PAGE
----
Birmingham's council housing department has been dubbed the sickest in the land after it emerged that officials take an average three weeks a year off work ill.
Absenteeism among the 1,600 employees peaked in October last year at 21.3 days per person. The figure has since been reduced to 17 days, but is substantially higher than the nine-day city council average.
Opposition Labour councillors are calling for the resignation of John Lines, the cabinet member for housing.
Peter Kane, the shadow cabinet member for equalities and human resources, said that absenteeism in the housing department had risen "astronomically" from 12.9 days at the beginning of the financial year.
Coun Kane (Lab Kingstanding) added: "I lay the blame for this atrocious performance firmly at the door of Councillor Lines. I do not believe there is a higher figure for absenteeism anywhere in the country.
"His poor performance and management saw sickness rise to a whopping 21 days in October. He should now take responsibility and resign."
Councillor Lines (Con Bartley Green) said last night that he would be staying put, adding that sickness levels were even higher when Labour controlled the council. He blamed union officials for failing to take absenteeism seriously.
Coun Lines added: "We have tried sickness management but Unison don't appear to be playing ball. They are resisting any kind of management."
The council's performance in tackling sickness levels was criticised in the Audit Commission's corporate assessment report.
Inspectors described targets for cutting absenteeism as "modest". Reductions in the overall council sickness rate appeared to have stalled and the lack of sustained improvement meant that opportunities for efficiencies were being missed, the commission added.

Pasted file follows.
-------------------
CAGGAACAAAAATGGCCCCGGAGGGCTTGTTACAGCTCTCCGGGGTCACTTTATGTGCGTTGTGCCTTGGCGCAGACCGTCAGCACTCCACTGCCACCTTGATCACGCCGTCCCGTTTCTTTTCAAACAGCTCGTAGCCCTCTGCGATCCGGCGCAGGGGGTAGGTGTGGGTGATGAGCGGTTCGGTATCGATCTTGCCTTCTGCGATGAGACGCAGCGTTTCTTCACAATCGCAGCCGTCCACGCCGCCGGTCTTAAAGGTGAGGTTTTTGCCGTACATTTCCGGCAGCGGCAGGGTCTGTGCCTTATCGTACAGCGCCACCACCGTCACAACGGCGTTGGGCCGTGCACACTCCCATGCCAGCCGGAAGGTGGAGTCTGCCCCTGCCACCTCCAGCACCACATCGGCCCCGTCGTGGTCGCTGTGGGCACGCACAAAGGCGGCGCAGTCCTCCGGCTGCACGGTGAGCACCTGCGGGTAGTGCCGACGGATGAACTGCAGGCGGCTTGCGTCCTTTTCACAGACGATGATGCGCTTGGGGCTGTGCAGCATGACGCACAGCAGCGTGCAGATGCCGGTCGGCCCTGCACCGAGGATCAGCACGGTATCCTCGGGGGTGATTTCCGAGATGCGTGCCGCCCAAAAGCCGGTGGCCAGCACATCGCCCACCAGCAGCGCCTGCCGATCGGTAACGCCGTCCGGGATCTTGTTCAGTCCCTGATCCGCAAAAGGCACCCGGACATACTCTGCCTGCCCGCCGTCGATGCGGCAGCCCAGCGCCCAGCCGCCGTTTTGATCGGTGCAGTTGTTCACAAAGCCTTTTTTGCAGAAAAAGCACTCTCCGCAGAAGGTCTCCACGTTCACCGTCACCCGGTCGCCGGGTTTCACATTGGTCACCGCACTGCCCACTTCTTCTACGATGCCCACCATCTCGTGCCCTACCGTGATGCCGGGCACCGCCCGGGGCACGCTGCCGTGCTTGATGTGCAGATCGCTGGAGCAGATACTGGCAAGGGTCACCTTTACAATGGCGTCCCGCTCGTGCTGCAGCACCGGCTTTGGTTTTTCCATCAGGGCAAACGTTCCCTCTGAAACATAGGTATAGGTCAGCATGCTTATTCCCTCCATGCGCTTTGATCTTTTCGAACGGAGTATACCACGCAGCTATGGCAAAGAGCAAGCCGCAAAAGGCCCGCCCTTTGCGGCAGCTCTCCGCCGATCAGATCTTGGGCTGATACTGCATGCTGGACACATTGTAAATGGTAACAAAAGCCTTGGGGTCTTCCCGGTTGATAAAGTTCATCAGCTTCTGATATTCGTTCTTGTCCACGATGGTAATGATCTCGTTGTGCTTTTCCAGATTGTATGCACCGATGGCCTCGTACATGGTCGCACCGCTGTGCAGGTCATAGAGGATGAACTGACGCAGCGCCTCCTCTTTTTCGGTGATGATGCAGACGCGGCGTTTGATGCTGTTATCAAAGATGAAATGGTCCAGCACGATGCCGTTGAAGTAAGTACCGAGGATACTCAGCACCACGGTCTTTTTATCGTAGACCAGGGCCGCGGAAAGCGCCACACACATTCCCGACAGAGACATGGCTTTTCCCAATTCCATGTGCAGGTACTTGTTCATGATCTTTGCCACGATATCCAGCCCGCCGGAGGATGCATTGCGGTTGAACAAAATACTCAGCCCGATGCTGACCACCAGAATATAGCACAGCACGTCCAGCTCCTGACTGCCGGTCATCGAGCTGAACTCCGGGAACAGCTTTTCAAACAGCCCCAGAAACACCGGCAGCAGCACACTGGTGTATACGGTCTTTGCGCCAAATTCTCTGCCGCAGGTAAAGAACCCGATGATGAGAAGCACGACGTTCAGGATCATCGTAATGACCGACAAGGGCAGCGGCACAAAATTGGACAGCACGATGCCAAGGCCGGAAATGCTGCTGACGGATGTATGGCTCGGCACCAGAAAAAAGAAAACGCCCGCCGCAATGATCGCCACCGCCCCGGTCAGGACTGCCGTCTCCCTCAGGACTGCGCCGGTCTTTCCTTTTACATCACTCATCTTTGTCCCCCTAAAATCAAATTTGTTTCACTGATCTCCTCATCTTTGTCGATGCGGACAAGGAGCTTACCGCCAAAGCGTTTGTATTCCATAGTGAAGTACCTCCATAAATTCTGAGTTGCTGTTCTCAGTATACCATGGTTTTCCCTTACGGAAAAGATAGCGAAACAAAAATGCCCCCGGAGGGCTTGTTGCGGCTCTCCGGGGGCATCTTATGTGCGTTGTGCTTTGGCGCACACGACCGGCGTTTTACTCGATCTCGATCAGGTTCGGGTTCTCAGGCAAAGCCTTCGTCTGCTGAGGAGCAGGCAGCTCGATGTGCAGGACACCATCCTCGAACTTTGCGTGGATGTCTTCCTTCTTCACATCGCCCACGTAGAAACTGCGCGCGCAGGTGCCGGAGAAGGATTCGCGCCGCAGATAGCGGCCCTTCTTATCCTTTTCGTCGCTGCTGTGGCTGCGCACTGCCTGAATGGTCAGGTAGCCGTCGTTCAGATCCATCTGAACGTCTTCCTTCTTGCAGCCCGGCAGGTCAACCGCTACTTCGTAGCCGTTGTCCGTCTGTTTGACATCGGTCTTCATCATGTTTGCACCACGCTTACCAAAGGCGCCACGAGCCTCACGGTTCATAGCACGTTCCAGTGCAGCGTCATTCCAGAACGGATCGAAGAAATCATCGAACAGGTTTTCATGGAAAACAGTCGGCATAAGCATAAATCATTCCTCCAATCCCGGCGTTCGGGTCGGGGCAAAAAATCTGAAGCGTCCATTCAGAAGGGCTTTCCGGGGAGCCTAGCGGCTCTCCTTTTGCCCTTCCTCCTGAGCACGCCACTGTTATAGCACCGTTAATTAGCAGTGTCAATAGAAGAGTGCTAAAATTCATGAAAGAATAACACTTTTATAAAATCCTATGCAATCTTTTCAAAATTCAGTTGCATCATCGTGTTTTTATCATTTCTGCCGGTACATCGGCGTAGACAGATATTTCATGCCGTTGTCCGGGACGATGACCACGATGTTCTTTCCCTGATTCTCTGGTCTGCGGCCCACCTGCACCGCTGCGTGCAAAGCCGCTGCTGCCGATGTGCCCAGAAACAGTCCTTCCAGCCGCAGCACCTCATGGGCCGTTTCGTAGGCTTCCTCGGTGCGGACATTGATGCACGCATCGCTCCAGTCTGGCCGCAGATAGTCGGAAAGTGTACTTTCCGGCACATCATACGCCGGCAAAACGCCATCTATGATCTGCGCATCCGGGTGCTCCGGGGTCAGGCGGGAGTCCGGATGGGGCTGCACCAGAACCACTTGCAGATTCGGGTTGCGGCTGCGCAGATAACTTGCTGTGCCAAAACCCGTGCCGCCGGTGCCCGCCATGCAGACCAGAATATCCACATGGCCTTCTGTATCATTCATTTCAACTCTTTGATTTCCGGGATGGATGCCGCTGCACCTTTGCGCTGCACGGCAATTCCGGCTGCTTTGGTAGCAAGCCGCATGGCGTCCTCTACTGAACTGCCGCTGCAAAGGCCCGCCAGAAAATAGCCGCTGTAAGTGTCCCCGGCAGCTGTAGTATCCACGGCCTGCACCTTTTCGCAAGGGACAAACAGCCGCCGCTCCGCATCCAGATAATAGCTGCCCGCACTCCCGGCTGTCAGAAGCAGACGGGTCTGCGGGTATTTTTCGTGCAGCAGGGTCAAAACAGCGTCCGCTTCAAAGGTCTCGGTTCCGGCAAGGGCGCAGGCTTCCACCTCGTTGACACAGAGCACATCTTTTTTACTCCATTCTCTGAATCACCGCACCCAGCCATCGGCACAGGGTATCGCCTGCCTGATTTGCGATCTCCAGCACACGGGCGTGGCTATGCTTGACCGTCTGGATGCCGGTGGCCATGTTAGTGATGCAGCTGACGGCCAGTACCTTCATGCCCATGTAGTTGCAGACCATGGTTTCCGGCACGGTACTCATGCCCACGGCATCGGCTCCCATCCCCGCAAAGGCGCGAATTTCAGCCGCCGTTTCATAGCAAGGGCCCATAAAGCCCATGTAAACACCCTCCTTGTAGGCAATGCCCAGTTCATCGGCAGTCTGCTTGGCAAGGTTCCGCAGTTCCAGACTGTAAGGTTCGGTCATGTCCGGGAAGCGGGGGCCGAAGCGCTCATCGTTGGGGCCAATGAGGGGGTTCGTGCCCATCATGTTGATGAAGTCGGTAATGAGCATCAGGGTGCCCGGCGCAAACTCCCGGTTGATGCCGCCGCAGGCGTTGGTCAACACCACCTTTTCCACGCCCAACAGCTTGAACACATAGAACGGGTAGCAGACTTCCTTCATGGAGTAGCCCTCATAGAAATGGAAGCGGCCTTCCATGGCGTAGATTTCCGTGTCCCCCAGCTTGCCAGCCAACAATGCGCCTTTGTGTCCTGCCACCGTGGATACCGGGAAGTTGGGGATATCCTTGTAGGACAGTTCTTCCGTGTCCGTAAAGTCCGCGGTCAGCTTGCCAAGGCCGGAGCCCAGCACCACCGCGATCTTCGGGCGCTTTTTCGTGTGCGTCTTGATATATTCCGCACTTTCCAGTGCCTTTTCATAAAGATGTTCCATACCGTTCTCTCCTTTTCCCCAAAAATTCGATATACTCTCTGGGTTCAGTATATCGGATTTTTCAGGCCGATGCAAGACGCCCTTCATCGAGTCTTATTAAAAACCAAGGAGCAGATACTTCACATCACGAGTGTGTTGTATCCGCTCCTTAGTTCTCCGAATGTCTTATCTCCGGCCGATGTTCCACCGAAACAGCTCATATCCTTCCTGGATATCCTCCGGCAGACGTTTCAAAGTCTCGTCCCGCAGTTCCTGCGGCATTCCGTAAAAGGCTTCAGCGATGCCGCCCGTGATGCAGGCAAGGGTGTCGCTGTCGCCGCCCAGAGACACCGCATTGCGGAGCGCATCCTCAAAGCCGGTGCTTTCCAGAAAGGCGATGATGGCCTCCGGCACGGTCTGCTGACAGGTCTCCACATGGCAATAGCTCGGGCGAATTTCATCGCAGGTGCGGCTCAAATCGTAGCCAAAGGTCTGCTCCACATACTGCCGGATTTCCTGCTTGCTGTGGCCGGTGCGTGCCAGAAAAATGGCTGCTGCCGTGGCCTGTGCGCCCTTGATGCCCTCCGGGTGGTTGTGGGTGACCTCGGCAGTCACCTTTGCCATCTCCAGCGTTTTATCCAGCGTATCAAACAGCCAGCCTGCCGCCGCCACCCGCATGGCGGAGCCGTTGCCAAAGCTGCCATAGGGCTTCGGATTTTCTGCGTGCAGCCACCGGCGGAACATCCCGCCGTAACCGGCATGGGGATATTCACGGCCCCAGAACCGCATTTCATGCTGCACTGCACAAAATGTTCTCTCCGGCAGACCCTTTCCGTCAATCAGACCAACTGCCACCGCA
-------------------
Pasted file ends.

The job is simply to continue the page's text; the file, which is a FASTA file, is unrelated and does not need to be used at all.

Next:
A council spokeswoman said Birmingham was performing well in comparison to other large UK cities.
She added: "The nature of the work carried out by the council is such that some departments will be more likely to have higher absence levels.
"For example, staff working in our adult care homes have to minimise the risk of infection to vulnerable clients. Accordingly, we would expect to see differentials in the levels across some front line service areas.
"The council is always conscious of the need for continued efforts to tackle areas where improvement can be made."
Innovative steps to improve absence rates included occupational health, the StaffCare counselling service and the Getting Better Together initiative, the spokeswoman said.
Trade unions were working with HR officials to review the managing attendance policy.
The spokeswoman added: "This has led to various activities to support employee wellbeing one of which, a self-rostering system, has empowered employees to choose the hours they work and seen improvements in quality of service and a reduction in the need for agency staff."
Councillor Alan Rudge (Con Sutton Vesey), the cabinet member for equalities and human resources, said: "We are making positive steps forward and I am confident that we can retain our position as top performing core city. Reducing staff sickness level has been and will continue to be a priority."